Did we like it?
Has the world gone mad? Have we silently slipped into a parallel dimension? A dimension in which ITV effortlessly churns out brilliant, original dramas populated by believable, superbly-acted characters and beguiling plots while the BBC flails aimlessly with its figurehead Panorama being reduced to a scaremongering Daily Express to the point where we almost conceive that the abasing annual newsreader jamboree on Children In Need will be Jeremy Vine and Fiona Bruce et al stoning to death a group of quailing immigrants to the wilfully misconstrued Killing An Arab by The Cure.
What was good about it?
• While not a great leap into the realms of innovation and imagination for other TV channels for ITV the split-timeline between the modern day as Catherine (Juliet Stevenson) tries to assemble a documentary about the murder of a young girl, while DI George Bennett (Lee Ingelby) investigates the crime itself is akin to Simon Cowell endorsing a rapper on X-Factor.
• The two strands were wedded together brilliantly. As Catherine’s anxieties about her disruptive daughter are exacerbated by the disappearance 45 years earlier and her boss grunts his disapproval at this latest film, in 1963 DI Bennett must combat the cumbersome investigative techniques of his apathetic superior as well as the veil of obstinacy the local population of Scardale have towards the missing child.
• The consequence is that each of the two protagonists are isolated from their peers, which awards them a kinship across time – even if Catherine’s relationship with the contemporary George Bennett collapses as some undefined point of guilt or doubt leads him to withdrawing his help in making the film.
• An exceptional cast: Juliet Stevenson is marvellous as the flustered Catherine, juggling her contrition over her wayward daughter with her obsessive commitment to her work, which draws disapproval from her mother.
• And we did have some misgivings about Lee Ingleby assuming yet another role as a 60s detective. But we should have known better as Ingleby is one of the best young actors around (apparent from Nature Boy), and his performance as the young George Bennett is distinct from John Bacchus in George Gently.
• The 60s setting for the main investigation also enables the narrative to wander into the unknown. With contemporary-set thrillers it’s unusual for anywhere in Britain, or even the world, to appear eerie and unexplored. However, with the 60s thread Place of Execution achieves this with the village of Scardale.
• It’s a damned Brigadoon with moors more desolate than Morrissey’s quiff that echoes, and perhaps draws inspiration from, The Wicker Man. It has an irascible population aloof to whereabouts of a missing girl, actively thwarting Bennett’s enquiries at every turn. Meanwhile, an arrogant lord of the manor coils the police in wreathes of circumlocution and disinformation becoming more unpleasant with each visit that Bennett pays him.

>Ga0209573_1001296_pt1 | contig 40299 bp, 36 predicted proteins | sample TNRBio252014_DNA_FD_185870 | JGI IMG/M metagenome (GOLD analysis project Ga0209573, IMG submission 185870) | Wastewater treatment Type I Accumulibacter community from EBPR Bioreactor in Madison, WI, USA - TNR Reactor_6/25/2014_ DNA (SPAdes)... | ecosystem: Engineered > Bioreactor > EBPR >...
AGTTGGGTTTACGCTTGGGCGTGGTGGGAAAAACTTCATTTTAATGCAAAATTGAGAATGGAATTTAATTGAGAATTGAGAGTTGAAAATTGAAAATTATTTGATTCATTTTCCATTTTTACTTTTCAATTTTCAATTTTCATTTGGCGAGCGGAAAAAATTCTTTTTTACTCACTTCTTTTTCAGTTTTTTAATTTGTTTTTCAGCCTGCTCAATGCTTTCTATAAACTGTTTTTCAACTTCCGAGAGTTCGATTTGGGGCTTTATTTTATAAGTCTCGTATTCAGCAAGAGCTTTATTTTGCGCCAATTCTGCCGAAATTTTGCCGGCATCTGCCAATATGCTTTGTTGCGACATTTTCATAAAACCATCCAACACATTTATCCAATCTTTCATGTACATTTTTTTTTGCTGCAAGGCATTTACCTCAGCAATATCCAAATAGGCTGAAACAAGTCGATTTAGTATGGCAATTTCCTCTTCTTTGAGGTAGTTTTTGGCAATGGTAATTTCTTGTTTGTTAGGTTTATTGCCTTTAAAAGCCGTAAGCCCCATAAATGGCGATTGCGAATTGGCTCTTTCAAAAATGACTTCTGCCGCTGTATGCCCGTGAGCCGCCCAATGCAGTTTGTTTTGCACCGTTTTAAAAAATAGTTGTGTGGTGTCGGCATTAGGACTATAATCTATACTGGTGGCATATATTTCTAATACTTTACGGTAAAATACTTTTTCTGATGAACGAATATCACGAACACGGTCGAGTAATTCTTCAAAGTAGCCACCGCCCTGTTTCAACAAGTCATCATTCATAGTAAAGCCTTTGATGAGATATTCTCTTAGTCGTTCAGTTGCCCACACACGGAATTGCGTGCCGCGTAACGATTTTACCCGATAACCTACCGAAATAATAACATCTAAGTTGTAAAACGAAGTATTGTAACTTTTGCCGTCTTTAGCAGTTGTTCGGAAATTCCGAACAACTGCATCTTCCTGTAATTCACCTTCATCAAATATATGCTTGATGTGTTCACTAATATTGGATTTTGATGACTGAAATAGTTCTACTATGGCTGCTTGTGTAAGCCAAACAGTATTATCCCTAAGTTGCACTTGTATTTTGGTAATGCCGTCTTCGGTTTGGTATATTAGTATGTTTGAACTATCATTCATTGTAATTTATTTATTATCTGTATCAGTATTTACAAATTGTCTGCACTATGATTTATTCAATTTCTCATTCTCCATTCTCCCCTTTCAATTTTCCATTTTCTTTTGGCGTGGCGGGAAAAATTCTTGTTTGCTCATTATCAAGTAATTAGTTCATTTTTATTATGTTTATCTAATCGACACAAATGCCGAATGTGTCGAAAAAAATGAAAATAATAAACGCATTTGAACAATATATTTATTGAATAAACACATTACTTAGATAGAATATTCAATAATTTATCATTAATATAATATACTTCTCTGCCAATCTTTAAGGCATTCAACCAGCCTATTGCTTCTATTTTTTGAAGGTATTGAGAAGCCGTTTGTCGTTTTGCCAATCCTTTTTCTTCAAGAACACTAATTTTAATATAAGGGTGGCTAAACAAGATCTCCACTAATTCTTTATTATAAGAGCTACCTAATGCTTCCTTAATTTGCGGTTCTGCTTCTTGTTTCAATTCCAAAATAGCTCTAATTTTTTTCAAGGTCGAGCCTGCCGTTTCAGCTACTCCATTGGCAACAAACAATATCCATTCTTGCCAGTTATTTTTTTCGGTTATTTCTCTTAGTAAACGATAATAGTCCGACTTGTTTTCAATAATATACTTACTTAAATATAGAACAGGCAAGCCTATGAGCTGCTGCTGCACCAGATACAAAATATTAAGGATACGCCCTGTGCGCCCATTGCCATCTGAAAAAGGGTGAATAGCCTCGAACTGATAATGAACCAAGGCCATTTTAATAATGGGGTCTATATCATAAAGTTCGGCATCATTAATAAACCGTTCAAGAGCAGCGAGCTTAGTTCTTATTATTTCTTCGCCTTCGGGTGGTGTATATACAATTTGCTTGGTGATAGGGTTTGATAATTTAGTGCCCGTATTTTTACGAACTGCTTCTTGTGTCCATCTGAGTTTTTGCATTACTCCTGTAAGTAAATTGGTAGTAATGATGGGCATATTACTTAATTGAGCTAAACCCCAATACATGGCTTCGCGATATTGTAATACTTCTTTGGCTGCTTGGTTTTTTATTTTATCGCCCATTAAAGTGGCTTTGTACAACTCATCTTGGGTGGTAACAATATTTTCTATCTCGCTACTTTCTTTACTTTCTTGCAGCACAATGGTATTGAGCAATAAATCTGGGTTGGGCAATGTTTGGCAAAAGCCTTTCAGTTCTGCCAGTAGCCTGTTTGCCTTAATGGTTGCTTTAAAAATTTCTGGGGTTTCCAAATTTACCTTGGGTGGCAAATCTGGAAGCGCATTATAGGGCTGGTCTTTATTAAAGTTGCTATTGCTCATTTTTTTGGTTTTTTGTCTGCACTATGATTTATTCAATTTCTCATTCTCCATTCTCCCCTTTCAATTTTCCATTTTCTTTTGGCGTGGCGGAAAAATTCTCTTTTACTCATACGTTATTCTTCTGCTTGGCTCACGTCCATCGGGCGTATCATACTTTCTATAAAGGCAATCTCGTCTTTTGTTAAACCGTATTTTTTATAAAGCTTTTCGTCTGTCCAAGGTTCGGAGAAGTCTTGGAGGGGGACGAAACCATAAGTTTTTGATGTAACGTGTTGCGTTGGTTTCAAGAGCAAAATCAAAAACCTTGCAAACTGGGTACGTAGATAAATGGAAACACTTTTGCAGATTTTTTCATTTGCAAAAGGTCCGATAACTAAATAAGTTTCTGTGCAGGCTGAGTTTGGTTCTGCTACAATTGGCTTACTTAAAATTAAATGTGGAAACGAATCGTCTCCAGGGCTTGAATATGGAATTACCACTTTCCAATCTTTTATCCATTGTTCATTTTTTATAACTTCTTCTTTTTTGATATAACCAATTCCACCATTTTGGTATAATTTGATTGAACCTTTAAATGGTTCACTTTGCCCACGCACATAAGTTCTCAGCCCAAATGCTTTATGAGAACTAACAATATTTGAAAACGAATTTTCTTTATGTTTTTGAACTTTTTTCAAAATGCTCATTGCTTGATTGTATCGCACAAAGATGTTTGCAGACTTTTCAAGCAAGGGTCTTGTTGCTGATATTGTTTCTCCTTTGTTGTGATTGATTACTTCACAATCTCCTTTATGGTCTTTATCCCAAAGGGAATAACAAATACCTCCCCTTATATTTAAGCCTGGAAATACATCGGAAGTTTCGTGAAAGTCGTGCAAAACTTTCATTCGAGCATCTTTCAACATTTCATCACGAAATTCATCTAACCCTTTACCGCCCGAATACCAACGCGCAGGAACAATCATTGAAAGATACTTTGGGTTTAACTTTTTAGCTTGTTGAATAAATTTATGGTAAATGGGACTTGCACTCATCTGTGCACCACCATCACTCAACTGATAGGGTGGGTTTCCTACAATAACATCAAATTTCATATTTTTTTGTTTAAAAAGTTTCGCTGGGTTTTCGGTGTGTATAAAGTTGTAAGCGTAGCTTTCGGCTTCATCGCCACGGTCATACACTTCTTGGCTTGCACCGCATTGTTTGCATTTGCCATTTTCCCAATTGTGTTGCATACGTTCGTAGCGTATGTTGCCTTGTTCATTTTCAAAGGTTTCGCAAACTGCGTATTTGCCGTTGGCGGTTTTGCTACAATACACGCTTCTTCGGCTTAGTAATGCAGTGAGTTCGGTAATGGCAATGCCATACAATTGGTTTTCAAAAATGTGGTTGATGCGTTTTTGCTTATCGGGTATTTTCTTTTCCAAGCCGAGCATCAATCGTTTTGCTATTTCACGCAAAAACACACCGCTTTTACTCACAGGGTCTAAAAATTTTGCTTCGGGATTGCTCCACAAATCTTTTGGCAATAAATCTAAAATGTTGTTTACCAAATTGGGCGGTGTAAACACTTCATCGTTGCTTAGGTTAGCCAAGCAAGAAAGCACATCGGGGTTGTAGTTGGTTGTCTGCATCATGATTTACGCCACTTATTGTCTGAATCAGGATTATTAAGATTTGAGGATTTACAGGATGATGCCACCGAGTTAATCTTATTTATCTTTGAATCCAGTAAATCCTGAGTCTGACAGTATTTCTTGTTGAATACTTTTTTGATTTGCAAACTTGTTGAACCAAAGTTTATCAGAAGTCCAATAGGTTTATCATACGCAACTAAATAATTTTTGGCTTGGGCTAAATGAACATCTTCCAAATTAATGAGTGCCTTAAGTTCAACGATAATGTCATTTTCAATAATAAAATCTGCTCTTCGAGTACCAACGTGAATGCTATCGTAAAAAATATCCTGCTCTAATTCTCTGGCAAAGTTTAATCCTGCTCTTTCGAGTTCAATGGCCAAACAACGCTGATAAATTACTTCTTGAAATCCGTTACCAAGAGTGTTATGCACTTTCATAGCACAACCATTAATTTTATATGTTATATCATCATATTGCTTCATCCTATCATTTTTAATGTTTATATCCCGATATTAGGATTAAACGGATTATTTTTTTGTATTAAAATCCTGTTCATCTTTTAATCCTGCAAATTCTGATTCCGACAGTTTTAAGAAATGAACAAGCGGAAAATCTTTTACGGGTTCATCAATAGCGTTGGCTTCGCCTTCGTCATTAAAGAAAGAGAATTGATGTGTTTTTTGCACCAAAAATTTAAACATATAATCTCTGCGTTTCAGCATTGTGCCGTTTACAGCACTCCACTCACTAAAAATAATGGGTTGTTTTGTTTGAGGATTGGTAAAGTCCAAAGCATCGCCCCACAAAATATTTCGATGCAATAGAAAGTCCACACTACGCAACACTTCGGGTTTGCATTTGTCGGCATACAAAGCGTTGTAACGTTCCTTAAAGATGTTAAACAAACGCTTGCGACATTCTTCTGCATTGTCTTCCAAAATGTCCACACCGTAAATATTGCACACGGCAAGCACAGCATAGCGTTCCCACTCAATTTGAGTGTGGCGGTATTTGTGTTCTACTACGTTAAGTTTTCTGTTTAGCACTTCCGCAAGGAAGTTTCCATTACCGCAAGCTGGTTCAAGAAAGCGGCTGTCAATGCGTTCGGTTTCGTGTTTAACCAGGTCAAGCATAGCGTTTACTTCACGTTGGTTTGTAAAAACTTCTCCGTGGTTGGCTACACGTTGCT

• But there’s also something not quite right about Catherine’s world, too. Her assistant Nicola lurks about in the background as if following her own agenda, while her boss Keith is indefinably odd, almost as if he lives, works and sleeps in the office.
• Some very sharp dialogue, such as the venerable and formidable Ma’s description of the disturbed Simon Crowther standing over his sleeping sister with “a cock like a broomstick”.
• Alongside He Kills Coppers, The Children and the concept, if not the realisation, of Lost in Austen, ITV seems to have recovered its confidence and is producing fantastic dramas that aren’t craven facsimiles of former glories. Michael Grade, or whoever is responsible, should be lauded for not cowering in the face of slowing advertising revenue through a routed retreat back to the unfathomable cesspool of Rock Around The Block and Rock Rivals, and we can now look forward to 9pm on a weekday without being confronted by the insincere features of an ex-soap star billed way beyond what their talent deserves, while locked into a valueless ‘golden handcuffs’ deal that essentially prevents them from polluting other channels for three years.
What was bad about it?
• The use of a slow, backward man – Simon Crowther – to represent the scapegoat who Bennett’s oafish superior initially blames for the Alison Carter’s disappearance. He is arrested and released, but his name is leaked to the press provoking a lynch mob to gather. He is later found dead on the moors from exposure. It was well handled but inapposite in such a well-woven drama as this, as if the device was a threadbare hand-me-down from one of ITV’s more plagiaristic paeans to police work such as Heartbeat.